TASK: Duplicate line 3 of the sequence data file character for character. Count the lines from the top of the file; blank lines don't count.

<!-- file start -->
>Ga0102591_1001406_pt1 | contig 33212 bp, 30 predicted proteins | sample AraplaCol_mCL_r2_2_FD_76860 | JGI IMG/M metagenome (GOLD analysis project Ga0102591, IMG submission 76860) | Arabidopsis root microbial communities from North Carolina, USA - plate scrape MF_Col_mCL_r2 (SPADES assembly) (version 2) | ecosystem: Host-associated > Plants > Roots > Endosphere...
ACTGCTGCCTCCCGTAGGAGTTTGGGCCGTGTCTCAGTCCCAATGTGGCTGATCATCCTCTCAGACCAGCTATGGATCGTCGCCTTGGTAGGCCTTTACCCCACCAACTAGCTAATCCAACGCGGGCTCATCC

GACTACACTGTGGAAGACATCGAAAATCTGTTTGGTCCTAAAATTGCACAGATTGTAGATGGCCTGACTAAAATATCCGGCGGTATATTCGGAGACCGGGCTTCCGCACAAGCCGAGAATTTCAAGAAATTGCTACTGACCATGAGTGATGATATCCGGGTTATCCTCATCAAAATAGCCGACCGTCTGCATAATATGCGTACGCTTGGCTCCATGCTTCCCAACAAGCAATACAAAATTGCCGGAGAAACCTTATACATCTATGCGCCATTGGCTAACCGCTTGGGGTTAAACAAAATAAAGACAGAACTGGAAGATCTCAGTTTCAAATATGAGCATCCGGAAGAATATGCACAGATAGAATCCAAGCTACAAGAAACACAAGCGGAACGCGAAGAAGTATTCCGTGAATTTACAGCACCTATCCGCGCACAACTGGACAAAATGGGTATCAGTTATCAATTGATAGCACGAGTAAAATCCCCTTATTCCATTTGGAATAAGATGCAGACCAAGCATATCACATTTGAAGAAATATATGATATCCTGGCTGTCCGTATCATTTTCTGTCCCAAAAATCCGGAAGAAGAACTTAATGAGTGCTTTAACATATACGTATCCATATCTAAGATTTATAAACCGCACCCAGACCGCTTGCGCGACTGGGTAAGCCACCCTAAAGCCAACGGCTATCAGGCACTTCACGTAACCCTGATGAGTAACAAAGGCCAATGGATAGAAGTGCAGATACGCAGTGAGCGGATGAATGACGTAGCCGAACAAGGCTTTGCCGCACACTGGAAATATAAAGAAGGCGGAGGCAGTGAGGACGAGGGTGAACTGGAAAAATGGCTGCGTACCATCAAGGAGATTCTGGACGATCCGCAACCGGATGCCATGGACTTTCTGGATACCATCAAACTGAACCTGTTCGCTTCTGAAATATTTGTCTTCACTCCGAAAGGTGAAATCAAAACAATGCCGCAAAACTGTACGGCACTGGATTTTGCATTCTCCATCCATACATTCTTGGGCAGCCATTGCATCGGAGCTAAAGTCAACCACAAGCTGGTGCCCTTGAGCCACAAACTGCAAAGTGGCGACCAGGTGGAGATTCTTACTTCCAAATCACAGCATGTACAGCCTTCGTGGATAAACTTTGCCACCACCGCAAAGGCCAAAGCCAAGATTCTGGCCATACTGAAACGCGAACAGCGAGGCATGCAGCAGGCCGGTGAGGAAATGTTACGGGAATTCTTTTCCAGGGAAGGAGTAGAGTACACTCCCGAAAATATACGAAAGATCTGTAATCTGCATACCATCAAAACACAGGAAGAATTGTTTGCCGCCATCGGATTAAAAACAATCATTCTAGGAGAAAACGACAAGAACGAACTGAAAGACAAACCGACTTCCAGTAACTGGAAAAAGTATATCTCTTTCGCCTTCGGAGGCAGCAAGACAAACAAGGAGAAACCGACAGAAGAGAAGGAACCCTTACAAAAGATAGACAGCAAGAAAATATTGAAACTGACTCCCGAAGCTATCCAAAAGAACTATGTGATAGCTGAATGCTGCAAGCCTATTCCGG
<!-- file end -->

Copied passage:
GACTACACTGTGGAAGACATCGAAAATCTGTTTGGTCCTAAAATTGCACAGATTGTAGATGGCCTGACTAAAATATCCGGCGGTATATTCGGAGACCGGGCTTCCGCACAAGCCGAGAATTTCAAGAAATTGCTACTGACCATGAGTGATGATATCCGGGTTATCCTCATCAAAATAGCCGACCGTCTGCATAATATGCGTACGCTTGGCTCCATGCTTCCCAACAAGCAATACAAAATTGCCGGAGAAACCTTATACATCTATGCGCCATTGGCTAACCGCTTGGGGTTAAACAAAATAAAGACAGAACTGGAAGATCTCAGTTTCAAATATGAGCATCCGGAAGAATATGCACAGATAGAATCCAAGCTACAAGAAACACAAGCGGAACGCGAAGAAGTATTCCGTGAATTTACAGCACCTATCCGCGCACAACTGGACAAAATGGGTATCAGTTATCAATTGATAGCACGAGTAAAATCCCCTTATTCCATTTGGAATAAGATGCAGACCAAGCATATCACATTTGAAGAAATATATGATATCCTGGCTGTCCGTATCATTTTCTGTCCCAAAAATCCGGAAGAAGAACTTAATGAGTGCTTTAACATATACGTATCCATATCTAAGATTTATAAACCGCACCCAGACCGCTTGCGCGACTGGGTAAGCCACCCTAAAGCCAACGGCTATCAGGCACTTCACGTAACCCTGATGAGTAACAAAGGCCAATGGATAGAAGTGCAGATACGCAGTGAGCGGATGAATGACGTAGCCGAACAAGGCTTTGCCGCACACTGGAAATATAAAGAAGGCGGAGGCAGTGAGGACGAGGGTGAACTGGAAAAATGGCTGCGTACCATCAAGGAGATTCTGGACGATCCGCAACCGGATGCCATGGACTTTCTGGATACCATCAAACTGAACCTGTTCGCTTCTGAAATATTTGTCTTCACTCCGAAAGGTGAAATCAAAACAATGCCGCAAAACTGTACGGCACTGGATTTTGCATTCTCCATCCATACATTCTTGGGCAGCCATTGCATCGGAGCTAAAGTCAACCACAAGCTGGTGCCCTTGAGCCACAAACTGCAAAGTGGCGACCAGGTGGAGATTCTTACTTCCAAATCACAGCATGTACAGCCTTCGTGGATAAACTTTGCCACCACCGCAAAGGCCAAAGCCAAGATTCTGGCCATACTGAAACGCGAACAGCGAGGCATGCAGCAGGCCGGTGAGGAAATGTTACGGGAATTCTTTTCCAGGGAAGGAGTAGAGTACACTCCCGAAAATATACGAAAGATCTGTAATCTGCATACCATCAAAACACAGGAAGAATTGTTTGCCGCCATCGGATTAAAAACAATCATTCTAGGAGAAAACGACAAGAACGAACTGAAAGACAAACCGACTTCCAGTAACTGGAAAAAGTATATCTCTTTCGCCTTCGGAGGCAGCAAGACAAACAAGGAGAAACCGACAGAAGAGAAGGAACCCTTACAAAAGATAGACAGCAAGAAAATATTGAAACTGACTCCCGAAGCTATCCAAAAGAACTATGTGATAGCTGAATGCTGCAAGCCTATTCCGG